30 November 2009

Well, I Was Wrong About That

Instapundit posted this coffee ad without comment, but I remembered it as soon as I hit play. In the 80s, coffee was worried that it might be permanently replaced by soda and other soft drinks; that Americans were losing their coffee addiction. These series of ads were meant to boost coffee drinking among the young (which, at the time, included me).

Although by 1984 I was drinking coffee by the pot, I didn't think that the industry had a chance to remain anything but an also-ran. Coke uber alles.

The research into entrepreneurship indicates that one of the few traits that really seems to separate entrepreneurs from the rest of us is a representation bias. That is, entrepreneurs think that their own experience, tastes and judgment are more representative of the population at large than is actually the case. So, if they like some new product, everyone else will, too. If that's true, than I'm the anti-entrepreneur. I think the things that I like are doomed to failure.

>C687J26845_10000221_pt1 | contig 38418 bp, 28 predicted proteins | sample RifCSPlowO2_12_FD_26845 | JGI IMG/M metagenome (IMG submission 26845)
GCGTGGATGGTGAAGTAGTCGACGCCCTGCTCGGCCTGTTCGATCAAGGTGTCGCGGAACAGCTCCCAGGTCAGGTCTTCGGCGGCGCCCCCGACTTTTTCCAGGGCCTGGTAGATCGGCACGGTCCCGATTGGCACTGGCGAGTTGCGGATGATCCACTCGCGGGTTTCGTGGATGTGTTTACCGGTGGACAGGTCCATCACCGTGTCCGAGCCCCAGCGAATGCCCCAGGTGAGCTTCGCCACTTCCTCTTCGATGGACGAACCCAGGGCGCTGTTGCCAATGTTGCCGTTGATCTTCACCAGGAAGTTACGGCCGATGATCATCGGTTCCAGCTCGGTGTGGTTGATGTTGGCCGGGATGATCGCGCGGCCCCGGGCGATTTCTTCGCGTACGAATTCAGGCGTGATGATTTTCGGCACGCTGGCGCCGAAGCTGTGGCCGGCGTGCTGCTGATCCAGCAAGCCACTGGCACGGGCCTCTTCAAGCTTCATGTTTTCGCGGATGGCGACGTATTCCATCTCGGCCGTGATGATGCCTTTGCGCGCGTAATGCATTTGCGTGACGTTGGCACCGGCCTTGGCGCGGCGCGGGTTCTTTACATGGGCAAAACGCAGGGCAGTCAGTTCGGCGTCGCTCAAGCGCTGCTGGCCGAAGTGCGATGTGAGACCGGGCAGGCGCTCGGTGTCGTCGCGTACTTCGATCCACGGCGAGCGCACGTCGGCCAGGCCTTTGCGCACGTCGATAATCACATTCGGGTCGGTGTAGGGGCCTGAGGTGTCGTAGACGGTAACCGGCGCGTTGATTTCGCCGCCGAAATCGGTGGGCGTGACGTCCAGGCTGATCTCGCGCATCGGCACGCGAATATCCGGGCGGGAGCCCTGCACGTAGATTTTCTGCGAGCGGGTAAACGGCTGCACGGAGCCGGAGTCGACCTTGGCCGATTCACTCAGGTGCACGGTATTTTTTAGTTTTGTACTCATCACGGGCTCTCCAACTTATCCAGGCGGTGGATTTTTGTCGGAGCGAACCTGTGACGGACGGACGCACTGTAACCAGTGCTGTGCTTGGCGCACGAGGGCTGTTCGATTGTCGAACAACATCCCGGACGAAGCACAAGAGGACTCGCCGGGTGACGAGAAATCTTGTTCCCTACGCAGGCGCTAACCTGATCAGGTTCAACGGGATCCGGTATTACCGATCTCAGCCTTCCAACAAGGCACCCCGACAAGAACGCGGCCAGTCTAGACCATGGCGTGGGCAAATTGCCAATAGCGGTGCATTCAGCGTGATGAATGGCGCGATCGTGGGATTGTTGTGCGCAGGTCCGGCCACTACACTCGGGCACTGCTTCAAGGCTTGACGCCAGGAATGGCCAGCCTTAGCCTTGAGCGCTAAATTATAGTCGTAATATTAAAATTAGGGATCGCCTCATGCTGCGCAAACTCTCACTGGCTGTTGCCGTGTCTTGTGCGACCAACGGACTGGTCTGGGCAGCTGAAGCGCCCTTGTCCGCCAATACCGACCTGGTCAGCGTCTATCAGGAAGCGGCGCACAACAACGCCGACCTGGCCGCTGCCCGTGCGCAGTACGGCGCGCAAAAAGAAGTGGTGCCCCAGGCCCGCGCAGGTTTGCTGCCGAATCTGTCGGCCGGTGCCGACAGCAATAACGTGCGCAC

Harry Eagar said...

I suspect coffee has something of the same appeal as cigarettes: it seems adult. This could be in part because children don't like it; too bitter, I suppose.

I sometimes wonder about what people sell. Could they possibly believe in it? To a considerable extent, they do. I had a query from a seller of schlock art earlier this week. I wouldn't use the stuff to hold furniture out of a flood, but he seems sincerely to think it's wonderful.

OTOH, there's the Omar Khayyam question about the vintners. What is it they buy half so precious as what they sell?

joe shropshire said...

it seems adult

What do you do for a boy who can't sit still in the classroom until recess, back in the dark ages before Ritalin? Half a cup of coffee in the morning before you send him to school. That's what dear blind old Doctor Delucca told my mom, and it worked. Of course he was the same doctor who ran a full bore needle in one side of an infected thumb and out the other, and then squirted a glass syringe full of novocaine on the wall, then fastened a set of hemostats on a festering thumbnail, and then yanked it out in one go. Seven years old and felt every damn bit of that.

Harry Eagar said...

Heroic medicine.

I hadn't heard the coffee for children idea before.